The Apologetics of James McCosh (1811-1894)

After sixteen years’ service as a parish minister at Arbroath and Brechin, he moved from his native Scotland when, in 1851, he was appointed to the Chair of Logic at Queen’s University, Belfast. This appointment came as a result of his growing reputation as a natural theologian, achieved as a result of the publication of his book, The Method of Divine Government, Physical and Moral, in 1850. He moved to the U. S. A. in 1868 when he was appointed by Princeton College to the dual position of the Chair of Philosophy and the President of the College. In 1888, he resigned from the Presidency, continuing in the Chair of Philosophy until his death. He was an enthusiastic supporter of the Scottish Common Sense Philosophy – ‘the principles of common sense’ – propounded by Thomas Reid (1710-96) in opposition to the scepticism of David Hume (1711-86). Though lacking in originality, his vigorous writings on the Scottish Common Sense Philosophy, e.g. Intuitions of the Mind (1860), The Scottish Philosophy (1874), have exerted a significant influence on the theological development of ‘old Princeton and Westminster’, Different conclusions have been reached concerning the extent to which old Princeton and Westminster theology is built on Scottish Common Sense Philosophy. Vander Stelt – Philosophy and Scripture (1978) – draws a close connection between the two while Calhoun – The Majestic Testimony (1996) – does not. In his defence of theistic evolution, e.g. The Typical Forms and Special Ends of Creation (1855) and The Supernatural in Relation to the Natural (1862), he adopted a view which was extremely uncommon among orthodox evangelicals of his day. Those who share his outlook will regard his work as apologetically significant. He also engaged in the kind of apologetics which argues for the Christian faith by challenging the validity of alternative philosophies. In these controversial writings, e.g. An Examination of Mr. J. S. Mill’s Philosophy (1866) and Christianity and Positivism (1871), he often advanced rather superficial criticisms which were based on a failure to achieve an adequate understanding of the views he attacked.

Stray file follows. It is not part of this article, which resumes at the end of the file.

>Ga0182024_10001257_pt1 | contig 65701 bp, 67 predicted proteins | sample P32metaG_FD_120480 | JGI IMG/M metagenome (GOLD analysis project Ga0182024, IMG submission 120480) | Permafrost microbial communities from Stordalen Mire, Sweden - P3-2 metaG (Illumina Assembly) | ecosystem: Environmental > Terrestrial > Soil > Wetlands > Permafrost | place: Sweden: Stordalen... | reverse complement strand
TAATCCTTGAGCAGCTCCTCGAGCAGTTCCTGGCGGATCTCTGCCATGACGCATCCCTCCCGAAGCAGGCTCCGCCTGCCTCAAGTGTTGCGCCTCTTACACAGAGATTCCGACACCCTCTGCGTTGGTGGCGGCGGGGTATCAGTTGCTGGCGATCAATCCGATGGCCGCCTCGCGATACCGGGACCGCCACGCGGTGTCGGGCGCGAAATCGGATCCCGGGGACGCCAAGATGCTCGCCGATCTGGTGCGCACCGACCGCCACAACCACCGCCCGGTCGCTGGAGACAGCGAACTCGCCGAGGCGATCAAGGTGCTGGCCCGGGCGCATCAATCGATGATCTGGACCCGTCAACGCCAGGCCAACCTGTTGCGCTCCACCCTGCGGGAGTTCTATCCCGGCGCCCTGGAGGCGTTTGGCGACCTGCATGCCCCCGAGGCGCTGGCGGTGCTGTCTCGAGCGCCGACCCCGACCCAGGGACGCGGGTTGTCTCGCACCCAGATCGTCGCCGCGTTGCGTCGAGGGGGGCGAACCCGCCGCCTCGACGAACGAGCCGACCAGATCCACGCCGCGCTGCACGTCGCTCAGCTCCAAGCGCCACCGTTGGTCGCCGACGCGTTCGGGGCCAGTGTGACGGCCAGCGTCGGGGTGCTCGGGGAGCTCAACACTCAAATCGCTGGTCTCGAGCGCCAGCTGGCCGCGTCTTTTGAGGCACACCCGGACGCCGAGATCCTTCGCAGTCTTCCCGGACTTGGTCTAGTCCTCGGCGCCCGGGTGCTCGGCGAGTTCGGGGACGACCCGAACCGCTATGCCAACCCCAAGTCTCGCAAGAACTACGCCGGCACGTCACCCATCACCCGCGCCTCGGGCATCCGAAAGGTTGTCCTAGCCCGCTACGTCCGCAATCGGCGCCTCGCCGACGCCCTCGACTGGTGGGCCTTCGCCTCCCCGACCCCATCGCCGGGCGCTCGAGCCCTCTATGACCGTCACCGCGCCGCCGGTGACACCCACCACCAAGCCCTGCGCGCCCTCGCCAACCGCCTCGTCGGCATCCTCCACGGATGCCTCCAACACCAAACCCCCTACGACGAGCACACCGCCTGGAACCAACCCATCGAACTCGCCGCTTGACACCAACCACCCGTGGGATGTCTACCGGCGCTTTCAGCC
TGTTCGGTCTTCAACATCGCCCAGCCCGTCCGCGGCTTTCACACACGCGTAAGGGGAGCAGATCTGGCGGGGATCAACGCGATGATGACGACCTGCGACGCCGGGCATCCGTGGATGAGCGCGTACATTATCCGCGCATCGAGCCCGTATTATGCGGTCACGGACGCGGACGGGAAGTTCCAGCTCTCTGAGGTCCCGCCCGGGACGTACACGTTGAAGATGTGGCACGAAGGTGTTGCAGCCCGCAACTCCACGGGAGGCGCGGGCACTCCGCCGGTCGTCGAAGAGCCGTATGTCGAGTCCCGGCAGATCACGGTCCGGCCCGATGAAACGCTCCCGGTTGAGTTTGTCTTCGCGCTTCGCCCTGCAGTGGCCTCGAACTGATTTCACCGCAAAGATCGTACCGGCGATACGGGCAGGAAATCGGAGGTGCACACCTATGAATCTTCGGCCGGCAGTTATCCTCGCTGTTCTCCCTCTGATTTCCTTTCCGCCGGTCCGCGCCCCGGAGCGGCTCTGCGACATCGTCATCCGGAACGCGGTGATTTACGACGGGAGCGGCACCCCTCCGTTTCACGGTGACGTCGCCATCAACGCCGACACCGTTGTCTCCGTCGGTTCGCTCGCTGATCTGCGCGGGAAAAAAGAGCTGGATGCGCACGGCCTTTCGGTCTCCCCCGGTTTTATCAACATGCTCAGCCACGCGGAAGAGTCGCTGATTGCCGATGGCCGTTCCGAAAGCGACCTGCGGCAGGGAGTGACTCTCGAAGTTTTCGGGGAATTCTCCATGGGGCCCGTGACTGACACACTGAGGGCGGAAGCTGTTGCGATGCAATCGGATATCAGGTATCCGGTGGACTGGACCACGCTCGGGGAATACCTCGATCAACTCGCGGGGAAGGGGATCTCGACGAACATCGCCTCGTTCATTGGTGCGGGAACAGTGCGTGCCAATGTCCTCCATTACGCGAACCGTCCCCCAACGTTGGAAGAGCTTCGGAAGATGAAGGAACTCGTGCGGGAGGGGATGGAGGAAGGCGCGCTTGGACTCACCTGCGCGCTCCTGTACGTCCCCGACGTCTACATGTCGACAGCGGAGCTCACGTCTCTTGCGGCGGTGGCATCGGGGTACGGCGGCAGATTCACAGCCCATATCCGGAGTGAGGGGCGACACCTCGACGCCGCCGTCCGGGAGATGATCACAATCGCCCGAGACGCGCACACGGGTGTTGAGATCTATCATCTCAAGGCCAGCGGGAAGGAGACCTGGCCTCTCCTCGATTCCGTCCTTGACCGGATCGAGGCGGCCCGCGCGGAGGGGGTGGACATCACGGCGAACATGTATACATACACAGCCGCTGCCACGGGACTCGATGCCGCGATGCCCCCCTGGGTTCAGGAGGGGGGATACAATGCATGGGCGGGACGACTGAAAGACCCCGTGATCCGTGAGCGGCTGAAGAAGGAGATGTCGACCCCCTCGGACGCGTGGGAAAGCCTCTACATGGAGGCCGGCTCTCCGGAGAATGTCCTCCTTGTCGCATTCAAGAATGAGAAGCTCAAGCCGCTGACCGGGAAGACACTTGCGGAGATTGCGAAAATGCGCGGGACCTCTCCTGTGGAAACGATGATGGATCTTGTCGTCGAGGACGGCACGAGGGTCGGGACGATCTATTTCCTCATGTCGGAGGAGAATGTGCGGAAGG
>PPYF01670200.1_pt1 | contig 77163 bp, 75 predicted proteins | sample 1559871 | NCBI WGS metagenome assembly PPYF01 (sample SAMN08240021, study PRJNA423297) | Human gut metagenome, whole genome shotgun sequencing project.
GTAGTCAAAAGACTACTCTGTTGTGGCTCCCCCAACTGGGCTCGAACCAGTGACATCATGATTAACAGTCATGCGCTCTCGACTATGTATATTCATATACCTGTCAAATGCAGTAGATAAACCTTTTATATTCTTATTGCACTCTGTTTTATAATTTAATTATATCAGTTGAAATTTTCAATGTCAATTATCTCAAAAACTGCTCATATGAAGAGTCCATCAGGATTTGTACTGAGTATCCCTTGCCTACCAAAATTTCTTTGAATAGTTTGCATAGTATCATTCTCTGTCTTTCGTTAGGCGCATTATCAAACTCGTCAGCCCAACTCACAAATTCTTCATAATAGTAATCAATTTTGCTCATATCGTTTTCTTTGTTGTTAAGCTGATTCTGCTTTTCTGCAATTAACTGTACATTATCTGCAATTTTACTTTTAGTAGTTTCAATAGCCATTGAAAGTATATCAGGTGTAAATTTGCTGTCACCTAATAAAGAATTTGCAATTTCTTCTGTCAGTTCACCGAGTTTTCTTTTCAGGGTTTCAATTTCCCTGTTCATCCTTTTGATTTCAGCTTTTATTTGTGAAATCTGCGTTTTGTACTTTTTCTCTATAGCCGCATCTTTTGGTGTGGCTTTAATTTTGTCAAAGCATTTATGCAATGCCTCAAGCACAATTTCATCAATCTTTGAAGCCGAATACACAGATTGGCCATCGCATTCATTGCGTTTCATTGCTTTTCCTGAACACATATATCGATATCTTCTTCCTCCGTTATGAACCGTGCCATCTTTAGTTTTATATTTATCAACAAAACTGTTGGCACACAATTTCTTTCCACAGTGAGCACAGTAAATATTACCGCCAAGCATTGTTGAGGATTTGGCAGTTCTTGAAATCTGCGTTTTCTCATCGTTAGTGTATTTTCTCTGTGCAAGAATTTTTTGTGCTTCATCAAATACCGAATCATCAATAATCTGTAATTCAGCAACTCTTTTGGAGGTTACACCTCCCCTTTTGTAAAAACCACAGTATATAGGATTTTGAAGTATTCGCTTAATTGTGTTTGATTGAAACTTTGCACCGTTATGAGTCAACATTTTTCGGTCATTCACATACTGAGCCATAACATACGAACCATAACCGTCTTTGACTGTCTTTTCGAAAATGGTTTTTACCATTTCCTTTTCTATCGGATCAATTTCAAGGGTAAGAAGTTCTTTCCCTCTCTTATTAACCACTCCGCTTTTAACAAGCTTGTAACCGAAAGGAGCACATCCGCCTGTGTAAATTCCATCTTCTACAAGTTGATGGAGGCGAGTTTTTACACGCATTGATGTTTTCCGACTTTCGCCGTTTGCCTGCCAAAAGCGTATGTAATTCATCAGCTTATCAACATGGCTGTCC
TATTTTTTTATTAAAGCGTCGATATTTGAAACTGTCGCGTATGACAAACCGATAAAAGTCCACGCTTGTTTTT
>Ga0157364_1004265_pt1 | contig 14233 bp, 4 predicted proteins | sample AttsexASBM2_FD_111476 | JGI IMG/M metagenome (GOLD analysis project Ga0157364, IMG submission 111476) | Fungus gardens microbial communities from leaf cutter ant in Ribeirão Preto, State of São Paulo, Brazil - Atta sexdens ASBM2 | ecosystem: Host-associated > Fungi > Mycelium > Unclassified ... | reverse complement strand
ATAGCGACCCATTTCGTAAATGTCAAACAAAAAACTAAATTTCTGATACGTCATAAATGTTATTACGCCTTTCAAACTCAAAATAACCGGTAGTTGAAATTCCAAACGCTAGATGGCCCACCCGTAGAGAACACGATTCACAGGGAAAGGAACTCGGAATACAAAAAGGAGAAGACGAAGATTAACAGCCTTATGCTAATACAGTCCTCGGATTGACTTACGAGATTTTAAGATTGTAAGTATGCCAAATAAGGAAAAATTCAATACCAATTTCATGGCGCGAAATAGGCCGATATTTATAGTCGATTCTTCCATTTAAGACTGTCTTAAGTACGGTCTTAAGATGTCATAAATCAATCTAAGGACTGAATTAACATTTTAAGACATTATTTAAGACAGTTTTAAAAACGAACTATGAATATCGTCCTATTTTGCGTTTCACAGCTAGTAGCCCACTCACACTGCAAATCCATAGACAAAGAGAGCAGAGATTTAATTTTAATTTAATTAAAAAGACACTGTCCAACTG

David B. Calhoun, Princeton Seminary: The Majestic Testimony (1869-1929), (Edinburgh, 1996)
J. C. Vander Stelt, Philosophy and Scripture: A Study in Old Princeton and Westminster Theology, (Marlton, New Jersey, 1978)

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